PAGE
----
• Samantha Memi

    Occasionally in the history of civilisation there comes a work which is so profound in its insight that its arrival needs to be
    proclaimed from the rooftops. Were it not for the inclement weather I would do just that. But as it’s raining I’ll just give it 5 stars.

  • Samantha Memi

    Occasionally in the history of civilisation there comes a work which is so profound in its insight that its arrival needs to be
    proclaimed from the rooftops. Were it not for the inclement weather I would do just that. But as it’s raining I’ll just give it 5 stars.

  • Jen

    A beautiful Sunday story. I’d be interested in reading your novel.

  • Jen

    A beautiful Sunday story. I’d be interested in reading your novel.

  • (Been gone for 2 days) I liked the voice and cadence of the story, but I thought it unfocused with the story of Da included. And the miraculous healing of the statue, I wanted more than a miracle. I didn’t get the significance of the date the 17th

  • (Been gone for 2 days) I liked the voice and cadence of the story, but I thought it unfocused with the story of Da included. And the miraculous healing of the statue, I wanted more than a miracle. I didn’t get the significance of the date the 17th

  • I think that the story leans heavily on third party references (some religious) without support rather than metaphor or simile. I got hung up on several sentences. One in particular seems to be missing a word. “Since Da’s death, coming only months {after/before} my divorce…”

    I think that this story could do with a little thinning of the Da segment and possibly focusing on the ‘thing/emotion’ that was missing from her life to be filled with the ordinary wizardry/attention of Tom.

  • I think that the story leans heavily on third party references (some religious) without support rather than metaphor or simile. I got hung up on several sentences. One in particular seems to be missing a word. “Since Da’s death, coming only months {after/before} my divorce…”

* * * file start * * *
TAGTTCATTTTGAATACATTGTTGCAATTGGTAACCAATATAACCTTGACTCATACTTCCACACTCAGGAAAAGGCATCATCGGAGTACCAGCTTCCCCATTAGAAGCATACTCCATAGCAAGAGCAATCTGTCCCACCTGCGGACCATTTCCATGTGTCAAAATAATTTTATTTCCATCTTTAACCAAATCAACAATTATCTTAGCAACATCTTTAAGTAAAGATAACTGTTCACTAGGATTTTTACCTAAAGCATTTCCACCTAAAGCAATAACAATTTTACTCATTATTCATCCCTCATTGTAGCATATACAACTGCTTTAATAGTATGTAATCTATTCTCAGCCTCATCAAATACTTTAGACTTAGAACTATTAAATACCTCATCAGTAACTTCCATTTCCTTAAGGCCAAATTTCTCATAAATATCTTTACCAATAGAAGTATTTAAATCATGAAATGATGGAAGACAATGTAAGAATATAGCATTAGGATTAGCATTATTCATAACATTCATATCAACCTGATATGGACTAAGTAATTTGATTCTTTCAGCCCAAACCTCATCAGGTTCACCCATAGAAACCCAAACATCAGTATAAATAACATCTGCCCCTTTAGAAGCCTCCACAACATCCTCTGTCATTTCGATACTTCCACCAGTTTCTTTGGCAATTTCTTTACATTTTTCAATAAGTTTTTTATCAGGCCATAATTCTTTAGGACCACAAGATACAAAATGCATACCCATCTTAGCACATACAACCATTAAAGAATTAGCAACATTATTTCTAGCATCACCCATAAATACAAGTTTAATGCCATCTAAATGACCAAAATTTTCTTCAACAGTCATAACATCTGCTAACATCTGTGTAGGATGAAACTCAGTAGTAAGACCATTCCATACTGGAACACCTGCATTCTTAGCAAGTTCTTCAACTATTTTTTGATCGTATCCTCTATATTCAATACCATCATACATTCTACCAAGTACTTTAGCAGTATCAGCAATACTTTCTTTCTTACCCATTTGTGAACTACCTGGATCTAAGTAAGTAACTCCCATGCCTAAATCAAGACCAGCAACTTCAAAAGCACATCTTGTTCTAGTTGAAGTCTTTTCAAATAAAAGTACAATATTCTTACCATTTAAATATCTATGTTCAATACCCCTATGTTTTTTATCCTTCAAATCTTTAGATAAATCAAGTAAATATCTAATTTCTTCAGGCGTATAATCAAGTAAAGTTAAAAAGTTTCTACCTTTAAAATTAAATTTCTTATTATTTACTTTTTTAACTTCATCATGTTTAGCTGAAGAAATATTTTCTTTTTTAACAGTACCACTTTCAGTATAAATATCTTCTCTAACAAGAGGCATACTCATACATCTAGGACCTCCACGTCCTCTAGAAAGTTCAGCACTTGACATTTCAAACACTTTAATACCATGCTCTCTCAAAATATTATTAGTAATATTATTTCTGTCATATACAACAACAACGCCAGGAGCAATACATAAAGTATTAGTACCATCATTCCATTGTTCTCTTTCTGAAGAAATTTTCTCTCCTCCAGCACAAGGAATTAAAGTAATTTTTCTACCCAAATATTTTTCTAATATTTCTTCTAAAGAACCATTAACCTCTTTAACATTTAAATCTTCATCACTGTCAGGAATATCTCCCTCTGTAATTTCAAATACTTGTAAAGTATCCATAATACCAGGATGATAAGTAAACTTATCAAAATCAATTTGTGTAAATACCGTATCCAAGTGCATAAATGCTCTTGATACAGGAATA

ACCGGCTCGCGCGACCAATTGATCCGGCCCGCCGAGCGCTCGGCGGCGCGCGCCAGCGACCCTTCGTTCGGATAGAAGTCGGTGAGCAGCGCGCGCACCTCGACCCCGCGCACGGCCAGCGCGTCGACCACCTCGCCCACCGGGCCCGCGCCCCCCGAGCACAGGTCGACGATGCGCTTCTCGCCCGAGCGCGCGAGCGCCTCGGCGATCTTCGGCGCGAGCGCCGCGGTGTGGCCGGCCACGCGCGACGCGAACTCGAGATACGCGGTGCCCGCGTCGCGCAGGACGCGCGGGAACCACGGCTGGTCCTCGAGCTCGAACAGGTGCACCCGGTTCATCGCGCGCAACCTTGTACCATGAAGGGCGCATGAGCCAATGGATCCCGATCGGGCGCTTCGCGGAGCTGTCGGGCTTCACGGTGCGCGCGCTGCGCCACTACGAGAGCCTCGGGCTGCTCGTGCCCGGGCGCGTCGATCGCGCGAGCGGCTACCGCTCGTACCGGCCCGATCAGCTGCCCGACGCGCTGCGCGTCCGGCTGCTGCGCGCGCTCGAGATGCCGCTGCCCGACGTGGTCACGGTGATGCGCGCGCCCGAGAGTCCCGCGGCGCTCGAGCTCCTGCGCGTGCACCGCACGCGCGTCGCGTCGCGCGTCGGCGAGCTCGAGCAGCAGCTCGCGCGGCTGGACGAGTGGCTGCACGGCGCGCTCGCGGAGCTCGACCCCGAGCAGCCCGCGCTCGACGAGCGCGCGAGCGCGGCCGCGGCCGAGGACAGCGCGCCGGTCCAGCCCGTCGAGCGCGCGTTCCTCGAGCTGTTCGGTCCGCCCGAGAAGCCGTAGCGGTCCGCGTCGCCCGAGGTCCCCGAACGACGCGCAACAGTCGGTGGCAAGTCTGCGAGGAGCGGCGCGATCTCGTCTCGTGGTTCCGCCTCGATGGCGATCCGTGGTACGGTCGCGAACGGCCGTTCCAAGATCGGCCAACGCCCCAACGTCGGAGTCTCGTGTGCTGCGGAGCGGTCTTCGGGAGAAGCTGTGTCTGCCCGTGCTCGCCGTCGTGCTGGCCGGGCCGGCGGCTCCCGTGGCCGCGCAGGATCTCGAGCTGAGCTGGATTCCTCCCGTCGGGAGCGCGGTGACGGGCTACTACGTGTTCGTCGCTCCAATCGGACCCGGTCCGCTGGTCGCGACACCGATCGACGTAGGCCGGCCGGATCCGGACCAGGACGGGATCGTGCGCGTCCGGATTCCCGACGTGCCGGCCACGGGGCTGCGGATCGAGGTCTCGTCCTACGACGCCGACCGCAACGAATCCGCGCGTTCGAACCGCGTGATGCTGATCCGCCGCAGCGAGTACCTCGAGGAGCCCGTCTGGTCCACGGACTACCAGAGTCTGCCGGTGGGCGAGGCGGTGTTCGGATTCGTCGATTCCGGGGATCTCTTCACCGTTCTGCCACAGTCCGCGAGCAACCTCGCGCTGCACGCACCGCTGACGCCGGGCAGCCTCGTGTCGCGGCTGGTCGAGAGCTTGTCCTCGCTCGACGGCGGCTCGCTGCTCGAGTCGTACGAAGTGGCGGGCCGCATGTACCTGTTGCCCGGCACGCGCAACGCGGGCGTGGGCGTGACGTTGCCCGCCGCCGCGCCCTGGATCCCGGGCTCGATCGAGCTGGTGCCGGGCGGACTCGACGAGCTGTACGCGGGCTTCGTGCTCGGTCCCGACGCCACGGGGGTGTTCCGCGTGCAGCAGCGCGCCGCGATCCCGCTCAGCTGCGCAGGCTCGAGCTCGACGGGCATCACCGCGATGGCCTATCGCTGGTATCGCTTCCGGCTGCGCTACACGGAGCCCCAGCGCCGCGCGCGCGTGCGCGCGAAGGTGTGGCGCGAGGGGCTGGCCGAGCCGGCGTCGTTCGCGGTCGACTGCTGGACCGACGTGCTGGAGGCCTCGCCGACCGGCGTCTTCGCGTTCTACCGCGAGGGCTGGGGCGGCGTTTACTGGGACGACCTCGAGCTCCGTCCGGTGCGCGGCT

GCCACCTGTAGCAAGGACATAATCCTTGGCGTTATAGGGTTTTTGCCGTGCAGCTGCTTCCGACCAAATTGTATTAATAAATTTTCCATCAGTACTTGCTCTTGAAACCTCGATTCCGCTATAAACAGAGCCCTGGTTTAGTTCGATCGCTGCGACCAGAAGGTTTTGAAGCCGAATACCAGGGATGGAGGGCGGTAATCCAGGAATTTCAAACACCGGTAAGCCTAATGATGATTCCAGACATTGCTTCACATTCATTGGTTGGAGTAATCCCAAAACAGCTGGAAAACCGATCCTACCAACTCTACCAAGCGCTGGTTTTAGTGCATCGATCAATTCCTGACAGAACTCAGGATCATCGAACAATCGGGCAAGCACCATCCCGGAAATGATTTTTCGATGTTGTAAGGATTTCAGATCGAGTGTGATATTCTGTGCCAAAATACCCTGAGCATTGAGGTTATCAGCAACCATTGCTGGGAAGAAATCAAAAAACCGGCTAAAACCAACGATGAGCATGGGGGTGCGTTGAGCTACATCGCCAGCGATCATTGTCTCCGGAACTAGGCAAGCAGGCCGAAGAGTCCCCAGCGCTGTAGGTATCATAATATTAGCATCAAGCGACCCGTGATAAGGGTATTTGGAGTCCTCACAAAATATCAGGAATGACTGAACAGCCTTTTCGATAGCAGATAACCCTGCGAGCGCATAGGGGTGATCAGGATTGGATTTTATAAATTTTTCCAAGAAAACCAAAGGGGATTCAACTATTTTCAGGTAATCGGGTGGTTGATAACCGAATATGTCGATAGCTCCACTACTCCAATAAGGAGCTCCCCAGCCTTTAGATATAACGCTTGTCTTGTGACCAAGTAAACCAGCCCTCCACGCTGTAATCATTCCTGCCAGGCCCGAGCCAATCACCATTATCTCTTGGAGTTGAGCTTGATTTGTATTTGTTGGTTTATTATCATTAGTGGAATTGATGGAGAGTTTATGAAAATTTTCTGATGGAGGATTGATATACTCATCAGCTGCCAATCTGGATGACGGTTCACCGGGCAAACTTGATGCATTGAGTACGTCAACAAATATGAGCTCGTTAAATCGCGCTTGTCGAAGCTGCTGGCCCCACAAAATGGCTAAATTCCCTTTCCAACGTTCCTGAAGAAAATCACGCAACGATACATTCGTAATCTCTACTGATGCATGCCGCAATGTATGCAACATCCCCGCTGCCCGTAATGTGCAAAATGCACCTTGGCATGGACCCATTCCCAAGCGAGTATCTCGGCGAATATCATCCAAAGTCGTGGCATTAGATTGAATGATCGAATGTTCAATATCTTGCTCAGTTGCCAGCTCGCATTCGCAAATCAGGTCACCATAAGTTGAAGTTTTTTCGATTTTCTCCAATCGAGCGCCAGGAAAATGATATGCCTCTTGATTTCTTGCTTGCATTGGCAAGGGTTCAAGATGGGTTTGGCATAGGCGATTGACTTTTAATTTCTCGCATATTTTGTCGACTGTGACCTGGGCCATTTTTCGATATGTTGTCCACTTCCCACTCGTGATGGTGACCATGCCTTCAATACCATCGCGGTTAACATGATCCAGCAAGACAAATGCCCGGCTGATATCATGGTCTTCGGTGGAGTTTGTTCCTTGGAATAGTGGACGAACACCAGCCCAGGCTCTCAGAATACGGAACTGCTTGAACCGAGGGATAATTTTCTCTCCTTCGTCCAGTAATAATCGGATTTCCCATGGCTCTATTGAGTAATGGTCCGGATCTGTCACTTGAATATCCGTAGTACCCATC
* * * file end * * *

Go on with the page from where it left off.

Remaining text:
I think that this story could do with a little thinning of the Da segment and possibly focusing on the ‘thing/emotion’ that was missing from her life to be filled with the ordinary wizardry/attention of Tom.

  • Paul Owen

    A delightful story, Eliza. Thank you!

  • Paul Owen

    A delightful story, Eliza. Thank you!

  • Susan

    Finally, a story that is excellent. I found one typo, but other than that, an engaging and well written piece. It could have been a bit longer, but so enjoyable and Eliza has a magical way with words. Nice work! Best of luck with your novel!! 🙂

  • Susan

    Finally, a story that is excellent. I found one typo, but other than that, an engaging and well written piece. It could have been a bit longer, but so enjoyable and Eliza has a magical way with words. Nice work! Best of luck with your novel!! 🙂

  • MPmcgurty

    Somewhere in this piece are a couple, maybe three, good stories. Trouble is they were not intertwined smoothly enough to make a good combo. I loved the family scene so much, but it had too much detail for the rest of the story; it distracted me from the point of it.

    I’m with another (or more) reader who said this needed editing. Some for comment above, but also for sentences like this: “I quit executing gardenias after my last two attempts died.” Another was “Nearing fifty, he spoke with eyes blue, clear, and serene.” The last one might be because

    I did like the ending paragraph a lot. I’d like to see more of your writing, Eliza.

  • MPmcgurty

    Somewhere in this piece are a couple, maybe three, good stories. Trouble is they were not intertwined smoothly enough to make a good combo. I loved the family scene so much, but it had too much detail for the rest of the story; it distracted me from the point of it.

    I’m with another (or more) reader who said this needed editing. Some for comment above, but also for sentences like this: “I quit executing gardenias after my last two attempts died.” Another was “Nearing fifty, he spoke with eyes blue, clear, and serene.” The last one might be because

    I did like the ending paragraph a lot. I’d like to see more of your writing, Eliza.

  • Alexis A. Hunter

    What a lovely little story. <3

  • Alexis A. Hunter

    What a lovely little story. <3

  • Mccasey

    I enjoyed reading this story-a good one to read on a rainy day.

    • Elizabeth S.

      Thank you for all the feedback!

  • Mccasey

    I enjoyed reading this story-a good one to read on a rainy day.

    • Elizabeth S.

      Thank you for all the feedback!